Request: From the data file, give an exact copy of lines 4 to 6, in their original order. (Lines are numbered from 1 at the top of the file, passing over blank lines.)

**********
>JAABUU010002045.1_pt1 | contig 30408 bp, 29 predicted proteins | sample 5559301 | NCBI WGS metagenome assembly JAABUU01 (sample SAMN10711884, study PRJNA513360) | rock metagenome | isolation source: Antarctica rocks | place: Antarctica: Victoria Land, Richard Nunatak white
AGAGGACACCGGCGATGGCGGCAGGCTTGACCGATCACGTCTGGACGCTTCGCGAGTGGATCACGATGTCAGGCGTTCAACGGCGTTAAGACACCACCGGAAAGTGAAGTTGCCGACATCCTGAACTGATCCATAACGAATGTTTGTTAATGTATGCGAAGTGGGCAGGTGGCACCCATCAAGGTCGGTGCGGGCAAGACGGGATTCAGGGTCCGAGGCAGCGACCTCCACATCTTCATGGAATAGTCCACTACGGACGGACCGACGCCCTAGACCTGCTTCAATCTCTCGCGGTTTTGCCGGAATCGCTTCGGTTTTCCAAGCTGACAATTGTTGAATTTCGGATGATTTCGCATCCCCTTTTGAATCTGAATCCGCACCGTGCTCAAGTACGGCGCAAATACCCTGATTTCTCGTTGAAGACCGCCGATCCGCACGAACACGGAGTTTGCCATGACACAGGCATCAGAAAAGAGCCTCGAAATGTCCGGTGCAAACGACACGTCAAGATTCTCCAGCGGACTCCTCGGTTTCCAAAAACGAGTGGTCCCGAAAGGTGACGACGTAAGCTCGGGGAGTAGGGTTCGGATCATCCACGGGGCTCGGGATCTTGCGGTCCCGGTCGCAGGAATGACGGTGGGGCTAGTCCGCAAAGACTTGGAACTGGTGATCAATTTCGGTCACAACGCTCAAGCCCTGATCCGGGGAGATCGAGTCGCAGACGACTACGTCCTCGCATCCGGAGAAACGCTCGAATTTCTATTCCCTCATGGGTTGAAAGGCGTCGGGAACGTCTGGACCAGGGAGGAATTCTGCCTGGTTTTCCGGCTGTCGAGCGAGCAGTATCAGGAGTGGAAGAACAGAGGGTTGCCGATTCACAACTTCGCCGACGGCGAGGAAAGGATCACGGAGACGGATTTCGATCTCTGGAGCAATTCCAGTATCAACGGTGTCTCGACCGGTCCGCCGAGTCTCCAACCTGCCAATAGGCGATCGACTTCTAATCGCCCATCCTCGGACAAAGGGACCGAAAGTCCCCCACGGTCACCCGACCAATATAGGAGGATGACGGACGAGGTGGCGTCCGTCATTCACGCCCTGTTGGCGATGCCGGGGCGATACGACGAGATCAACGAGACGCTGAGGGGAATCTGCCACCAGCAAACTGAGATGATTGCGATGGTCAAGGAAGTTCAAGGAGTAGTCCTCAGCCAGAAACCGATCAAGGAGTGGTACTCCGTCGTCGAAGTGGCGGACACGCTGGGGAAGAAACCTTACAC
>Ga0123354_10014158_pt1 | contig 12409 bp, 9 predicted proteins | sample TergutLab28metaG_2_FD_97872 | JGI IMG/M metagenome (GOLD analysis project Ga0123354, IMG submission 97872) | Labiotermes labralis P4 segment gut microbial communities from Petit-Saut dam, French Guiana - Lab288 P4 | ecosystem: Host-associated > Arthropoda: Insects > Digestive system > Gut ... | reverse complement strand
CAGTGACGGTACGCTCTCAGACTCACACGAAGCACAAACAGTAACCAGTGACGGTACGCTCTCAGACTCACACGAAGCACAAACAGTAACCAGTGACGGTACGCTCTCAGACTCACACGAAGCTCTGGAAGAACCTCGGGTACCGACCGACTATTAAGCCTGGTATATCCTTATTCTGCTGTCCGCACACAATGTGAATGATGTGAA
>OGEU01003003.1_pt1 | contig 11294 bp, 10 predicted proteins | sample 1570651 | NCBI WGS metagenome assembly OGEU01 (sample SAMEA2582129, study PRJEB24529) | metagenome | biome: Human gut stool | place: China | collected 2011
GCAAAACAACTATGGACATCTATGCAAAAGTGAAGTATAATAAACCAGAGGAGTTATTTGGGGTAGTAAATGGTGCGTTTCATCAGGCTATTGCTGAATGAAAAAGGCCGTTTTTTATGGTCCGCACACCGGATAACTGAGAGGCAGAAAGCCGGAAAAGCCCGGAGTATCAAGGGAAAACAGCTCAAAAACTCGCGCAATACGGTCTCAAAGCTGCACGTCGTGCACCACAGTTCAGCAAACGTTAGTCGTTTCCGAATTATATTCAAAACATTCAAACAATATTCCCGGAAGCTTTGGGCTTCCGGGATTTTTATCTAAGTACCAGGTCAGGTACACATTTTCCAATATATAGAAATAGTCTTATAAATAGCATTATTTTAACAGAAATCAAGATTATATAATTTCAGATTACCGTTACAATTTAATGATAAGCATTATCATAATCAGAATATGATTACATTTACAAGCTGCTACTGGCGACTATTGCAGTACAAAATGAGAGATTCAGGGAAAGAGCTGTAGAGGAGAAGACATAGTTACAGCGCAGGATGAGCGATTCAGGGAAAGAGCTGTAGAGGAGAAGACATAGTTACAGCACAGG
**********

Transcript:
CAGTGACGGTACGCTCTCAGACTCACACGAAGCACAAACAGTAACCAGTGACGGTACGCTCTCAGACTCACACGAAGCACAAACAGTAACCAGTGACGGTACGCTCTCAGACTCACACGAAGCTCTGGAAGAACCTCGGGTACCGACCGACTATTAAGCCTGGTATATCCTTATTCTGCTGTCCGCACACAATGTGAATGATGTGAA
>OGEU01003003.1_pt1 | contig 11294 bp, 10 predicted proteins | sample 1570651 | NCBI WGS metagenome assembly OGEU01 (sample SAMEA2582129, study PRJEB24529) | metagenome | biome: Human gut stool | place: China | collected 2011
GCAAAACAACTATGGACATCTATGCAAAAGTGAAGTATAATAAACCAGAGGAGTTATTTGGGGTAGTAAATGGTGCGTTTCATCAGGCTATTGCTGAATGAAAAAGGCCGTTTTTTATGGTCCGCACACCGGATAACTGAGAGGCAGAAAGCCGGAAAAGCCCGGAGTATCAAGGGAAAACAGCTCAAAAACTCGCGCAATACGGTCTCAAAGCTGCACGTCGTGCACCACAGTTCAGCAAACGTTAGTCGTTTCCGAATTATATTCAAAACATTCAAACAATATTCCCGGAAGCTTTGGGCTTCCGGGATTTTTATCTAAGTACCAGGTCAGGTACACATTTTCCAATATATAGAAATAGTCTTATAAATAGCATTATTTTAACAGAAATCAAGATTATATAATTTCAGATTACCGTTACAATTTAATGATAAGCATTATCATAATCAGAATATGATTACATTTACAAGCTGCTACTGGCGACTATTGCAGTACAAAATGAGAGATTCAGGGAAAGAGCTGTAGAGGAGAAGACATAGTTACAGCGCAGGATGAGCGATTCAGGGAAAGAGCTGTAGAGGAGAAGACATAGTTACAGCACAGG